ORLANDO, Fla. — There are 1.5 million veterans in Florida, and they’re dying and landing in the criminal justice system at an alarming rate.
Many are not getting the mental health treatment that they need, so 9 Investigates sat down with top doctors at the Orlando VA and veterans to get a handle on the issue affecting so many people in this community.
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Matthew Mattix returned from Afghanistan in 2006, living what he considered a normal life until about three years ago.
“All of (the) sudden, I was having these horrible nightmares. I’d literally wake my (ex-girlfriend) up, kicking and punching in bed, rolling over all over the place,” Mattix said. “It was just horrific, and I was like, ‘Am I losing my mind?’ because I’d been out of the service for 10 years at that point, so I didn’t understand what was going on. When it hits you, it’s bad.”
Post-traumatic stress disorder triggers forced him to relive scenes from the war.
“You can have someone -- a lady in her house -- washing the dishes,” Mattix said. “She’s walked over that area a million times before and all of (the) sudden, a landmine blows up. And they come in, literally in pieces, and it’s devastating.”
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PTSD is a disorder that develops in some people who have experienced a shocking, scary or dangerous event, according to the National Institute of Mental Health.
It is natural to feel afraid during and after a traumatic situation. Fear triggers many split-second changes in the body to help defend it against danger or to avoid it.
This “fight-or-flight” response is a typical reaction meant to protect a person from harm, according to the Institute.
Everything is a heavy lift during rounds of rehab for Steffan Haskins, a U.S. Army veteran.
The sessions are required not because of his service, but because of an encounter with law enforcement as a result of his PTSD, triggered from a grenade attack, he believes.
“I remember my gun truck commander asking, ‘Are you OK? Are you okay? And I’m like, everything was just ringing,” Haskins said, describing the night he was shot by Orlando police.
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Matthew coped with alcohol -- until he crashed his car while drunkenly driving with his teenage daughter.
He had already been through treatment at the veterans domiciliary twice.
“My biggest thing was it’s not just the alcoholism,” Mattix said. “I‘ve got to figure out my PTSD.”
Orlando police didn’t know Steffan was reliving that grenade attack when fireworks woke him up on New Year’s Eve. He went into combat mode, running through his neighborhood with his gun and dog in hand.
His neighbors heard what they described as a man fighting with himself inside of Haskins apartment.
They called 911, and when officers caught up to him, they thought he was trying to carjack a man in his vehicle in a nearby parking lot.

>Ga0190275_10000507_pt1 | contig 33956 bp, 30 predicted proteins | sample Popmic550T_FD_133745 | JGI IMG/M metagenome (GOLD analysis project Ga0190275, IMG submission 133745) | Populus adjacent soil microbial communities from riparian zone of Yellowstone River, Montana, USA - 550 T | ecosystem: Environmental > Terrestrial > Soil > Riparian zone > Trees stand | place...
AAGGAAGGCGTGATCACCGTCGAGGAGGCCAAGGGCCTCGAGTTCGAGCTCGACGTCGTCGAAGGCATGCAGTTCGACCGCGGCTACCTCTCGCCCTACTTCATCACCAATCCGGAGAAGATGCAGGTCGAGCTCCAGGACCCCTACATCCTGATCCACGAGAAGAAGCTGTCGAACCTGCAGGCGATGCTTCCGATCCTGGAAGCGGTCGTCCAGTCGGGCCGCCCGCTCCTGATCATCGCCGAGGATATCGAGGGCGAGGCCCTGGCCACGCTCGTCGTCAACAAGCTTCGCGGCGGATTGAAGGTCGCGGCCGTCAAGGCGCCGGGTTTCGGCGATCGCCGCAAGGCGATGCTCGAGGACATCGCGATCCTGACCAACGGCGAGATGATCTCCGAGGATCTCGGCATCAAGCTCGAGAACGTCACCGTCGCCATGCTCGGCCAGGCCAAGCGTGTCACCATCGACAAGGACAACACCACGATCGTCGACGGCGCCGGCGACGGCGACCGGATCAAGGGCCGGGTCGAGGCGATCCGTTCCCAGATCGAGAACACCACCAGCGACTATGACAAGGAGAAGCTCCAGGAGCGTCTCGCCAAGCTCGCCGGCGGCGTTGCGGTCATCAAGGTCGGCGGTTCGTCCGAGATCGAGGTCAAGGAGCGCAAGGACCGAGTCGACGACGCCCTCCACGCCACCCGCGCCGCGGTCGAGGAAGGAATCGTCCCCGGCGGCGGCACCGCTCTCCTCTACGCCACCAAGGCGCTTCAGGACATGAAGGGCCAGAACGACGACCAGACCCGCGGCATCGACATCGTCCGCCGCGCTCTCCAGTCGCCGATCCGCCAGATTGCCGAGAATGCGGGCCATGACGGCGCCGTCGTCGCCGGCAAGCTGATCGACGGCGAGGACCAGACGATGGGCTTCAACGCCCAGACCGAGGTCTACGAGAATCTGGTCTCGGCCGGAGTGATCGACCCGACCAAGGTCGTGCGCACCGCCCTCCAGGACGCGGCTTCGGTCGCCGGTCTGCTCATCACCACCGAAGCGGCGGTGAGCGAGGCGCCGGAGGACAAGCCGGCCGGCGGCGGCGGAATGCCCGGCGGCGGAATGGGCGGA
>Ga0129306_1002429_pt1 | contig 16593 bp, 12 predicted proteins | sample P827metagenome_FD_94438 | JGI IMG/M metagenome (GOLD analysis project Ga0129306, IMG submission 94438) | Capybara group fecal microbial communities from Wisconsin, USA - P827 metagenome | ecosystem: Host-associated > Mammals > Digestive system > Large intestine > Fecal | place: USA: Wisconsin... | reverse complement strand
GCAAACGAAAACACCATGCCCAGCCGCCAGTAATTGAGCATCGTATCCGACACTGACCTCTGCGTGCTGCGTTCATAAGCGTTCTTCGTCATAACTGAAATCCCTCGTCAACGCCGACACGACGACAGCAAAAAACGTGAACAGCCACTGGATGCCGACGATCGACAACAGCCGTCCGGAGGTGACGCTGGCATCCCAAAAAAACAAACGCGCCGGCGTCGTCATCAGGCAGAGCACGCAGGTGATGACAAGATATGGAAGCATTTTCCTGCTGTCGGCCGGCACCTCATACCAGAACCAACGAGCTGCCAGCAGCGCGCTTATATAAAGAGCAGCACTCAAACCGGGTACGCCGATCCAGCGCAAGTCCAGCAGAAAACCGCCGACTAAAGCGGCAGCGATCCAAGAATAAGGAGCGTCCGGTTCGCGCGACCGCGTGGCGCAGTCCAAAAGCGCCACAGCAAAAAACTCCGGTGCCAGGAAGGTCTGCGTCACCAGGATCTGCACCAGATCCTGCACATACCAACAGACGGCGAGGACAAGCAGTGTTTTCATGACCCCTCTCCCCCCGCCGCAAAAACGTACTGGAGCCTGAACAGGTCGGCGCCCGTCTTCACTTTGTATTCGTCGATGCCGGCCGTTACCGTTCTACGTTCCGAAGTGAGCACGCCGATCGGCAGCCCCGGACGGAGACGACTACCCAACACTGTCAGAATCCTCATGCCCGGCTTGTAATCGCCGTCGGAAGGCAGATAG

They said they saw his gun, demanded that he drop it and when he didn’t, they opened fire.
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“I got shot through the top of my head. I got shot through the bottom of my mouth. That bullet bounced around, I swallowed it,” Haskins said while showing the location each bullet pierced his body.
The Orlando VA has seen a steady increase in veterans receiving at least one mental health service. There are currently 50,000 veterans under their care.
The alternative for many could be prison or suicide.
A VA report found more than 100,000 veterans are serving time, some likely from criminal behavior linked to untreated mental illness.
Dr. Gustavo Rivera-Cruz said 11 of 17 veterans who commit suicide each day aren’t enrolled in care available through the VA.
“There is a culture of resistance of feeling like if you get help, it’s a sign of weakness,” said Rivera-Cruz, who is also a veteran.
Jason White is with the Birdwell Foundation, which helped convince a judge to release Steffan from jail to get treatment at the VA in Lake Nona while he awaits trial.
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He believes the VA needs more resources to reduce its wait times for appointments involving new patients not in crisis, which can range from days up to four weeks, depending on the location.
“That leads to the gap of the veterans going through a timespan with no treatment,” White said.
Rivera-Cruz said the VA has a robust outreach program that aims to provide help for those who need it.
He has Matthew and Steffan as proof, one of whom is now pleading with a judge for mercy as he goes through rehab for his injuries and group therapy.
“The person that was in Iraq was there that night, and he was seeking safety,” Haskins said.
Last Month, the VA said it will award nearly $52 million in grants for suicide prevention programs in the coming months to community groups in an effort to provide more targeted help for individuals in distress and better outreach to veterans outside the VA health care system.
Steffan’s trial is scheduled for later this year, and he could face 25 years in prison.
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